Although multi-tied deals are being done, they could not be described as creating a different, more profitable and durable operating model. Current activity might be characterised as firms hedging their bets but this is not the same as creating a different business.
Take advantage of immediate post A-Day opportunities
The sizzle about residential property clouded the real opportunities for advisers and customers. The big opportunity is for the many thousands of fifty-somethings or late-forty-somethings who have way less than the maximum lifetime allowance in their pension pots.
They have substantial non-pension investments that they can commit to what is in effect a long-term pension drawing account. We call this the “headroom market”. Big lump-sum contributions (now facilitated by the new rules) will increase substantially and are hugely tax-efficient.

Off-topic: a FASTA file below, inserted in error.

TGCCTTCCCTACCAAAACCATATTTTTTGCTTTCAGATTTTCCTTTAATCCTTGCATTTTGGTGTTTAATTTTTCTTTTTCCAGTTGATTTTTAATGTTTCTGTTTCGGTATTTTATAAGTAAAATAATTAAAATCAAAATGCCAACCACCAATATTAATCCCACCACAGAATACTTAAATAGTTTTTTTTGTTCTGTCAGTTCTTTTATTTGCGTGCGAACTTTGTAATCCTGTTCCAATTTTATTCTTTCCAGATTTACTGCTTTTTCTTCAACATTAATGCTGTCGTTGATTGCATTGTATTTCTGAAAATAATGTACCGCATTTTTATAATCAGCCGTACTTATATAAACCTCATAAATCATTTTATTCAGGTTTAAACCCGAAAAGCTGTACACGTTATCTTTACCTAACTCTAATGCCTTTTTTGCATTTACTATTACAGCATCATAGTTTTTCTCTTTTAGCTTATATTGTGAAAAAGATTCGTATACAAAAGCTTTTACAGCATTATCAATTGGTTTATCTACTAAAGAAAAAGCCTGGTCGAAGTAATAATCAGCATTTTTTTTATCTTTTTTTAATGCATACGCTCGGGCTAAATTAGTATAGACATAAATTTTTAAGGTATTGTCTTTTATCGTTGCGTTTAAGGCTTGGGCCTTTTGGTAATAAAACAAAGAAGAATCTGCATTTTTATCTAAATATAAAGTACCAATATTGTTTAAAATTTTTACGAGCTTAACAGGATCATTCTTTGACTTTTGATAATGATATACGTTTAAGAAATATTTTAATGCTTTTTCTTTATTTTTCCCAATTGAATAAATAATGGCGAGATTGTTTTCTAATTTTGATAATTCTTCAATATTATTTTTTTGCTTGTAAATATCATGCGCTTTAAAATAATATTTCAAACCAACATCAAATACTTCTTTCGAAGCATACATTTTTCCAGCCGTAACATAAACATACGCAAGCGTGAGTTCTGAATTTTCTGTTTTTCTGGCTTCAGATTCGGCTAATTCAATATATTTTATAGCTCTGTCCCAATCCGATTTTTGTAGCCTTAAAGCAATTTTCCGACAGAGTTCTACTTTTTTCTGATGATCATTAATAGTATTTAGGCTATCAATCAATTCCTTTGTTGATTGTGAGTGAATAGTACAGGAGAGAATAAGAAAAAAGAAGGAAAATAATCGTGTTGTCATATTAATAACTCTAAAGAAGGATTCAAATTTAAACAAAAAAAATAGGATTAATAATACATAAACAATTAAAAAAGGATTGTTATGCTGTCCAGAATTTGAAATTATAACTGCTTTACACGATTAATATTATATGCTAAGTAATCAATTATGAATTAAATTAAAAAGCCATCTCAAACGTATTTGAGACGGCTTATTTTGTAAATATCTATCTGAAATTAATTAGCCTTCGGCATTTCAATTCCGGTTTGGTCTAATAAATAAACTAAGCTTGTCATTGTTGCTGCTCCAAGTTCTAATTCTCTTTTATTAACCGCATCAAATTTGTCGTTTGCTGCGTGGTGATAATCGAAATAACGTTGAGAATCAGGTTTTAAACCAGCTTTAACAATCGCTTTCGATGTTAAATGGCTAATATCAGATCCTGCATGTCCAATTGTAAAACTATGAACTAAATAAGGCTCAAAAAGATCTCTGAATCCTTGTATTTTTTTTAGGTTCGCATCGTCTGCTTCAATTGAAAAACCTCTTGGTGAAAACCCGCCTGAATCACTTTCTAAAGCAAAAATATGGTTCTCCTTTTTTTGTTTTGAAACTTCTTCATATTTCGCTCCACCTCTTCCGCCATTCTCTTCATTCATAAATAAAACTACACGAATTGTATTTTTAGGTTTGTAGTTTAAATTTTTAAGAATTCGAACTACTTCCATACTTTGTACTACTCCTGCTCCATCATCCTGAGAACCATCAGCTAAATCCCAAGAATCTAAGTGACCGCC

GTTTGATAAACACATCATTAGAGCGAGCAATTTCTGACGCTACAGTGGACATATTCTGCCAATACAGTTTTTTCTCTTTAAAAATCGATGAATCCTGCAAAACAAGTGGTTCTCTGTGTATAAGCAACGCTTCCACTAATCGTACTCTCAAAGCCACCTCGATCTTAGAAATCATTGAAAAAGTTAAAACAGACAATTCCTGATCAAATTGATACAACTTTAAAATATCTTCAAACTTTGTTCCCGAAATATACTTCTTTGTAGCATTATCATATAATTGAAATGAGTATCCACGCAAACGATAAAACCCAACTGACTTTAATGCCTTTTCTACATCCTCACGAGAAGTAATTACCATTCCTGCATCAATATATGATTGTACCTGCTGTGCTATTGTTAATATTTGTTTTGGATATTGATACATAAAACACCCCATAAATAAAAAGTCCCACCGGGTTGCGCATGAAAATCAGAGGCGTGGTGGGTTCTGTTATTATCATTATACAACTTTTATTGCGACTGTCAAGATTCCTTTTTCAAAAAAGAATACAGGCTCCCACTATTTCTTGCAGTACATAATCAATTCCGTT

A 47-year-old higher-rate taxpayer can add nearly four percent per annum to after tax investment return by age 55. This market will not be properly served until advisers gear themselves up to focus on the clients with “headroom” and can confidently articulate the benefits and offer advice on asset allocation and related tax issues.
The prize is the added revenue and commission from big case size business, which, if serviced properly, could yield further investments in the future. There is a big role for product manufacturers and service providers to help. This can the precursor to the opportunity the industry now has to.
Create an upgraded mass affluent advisory model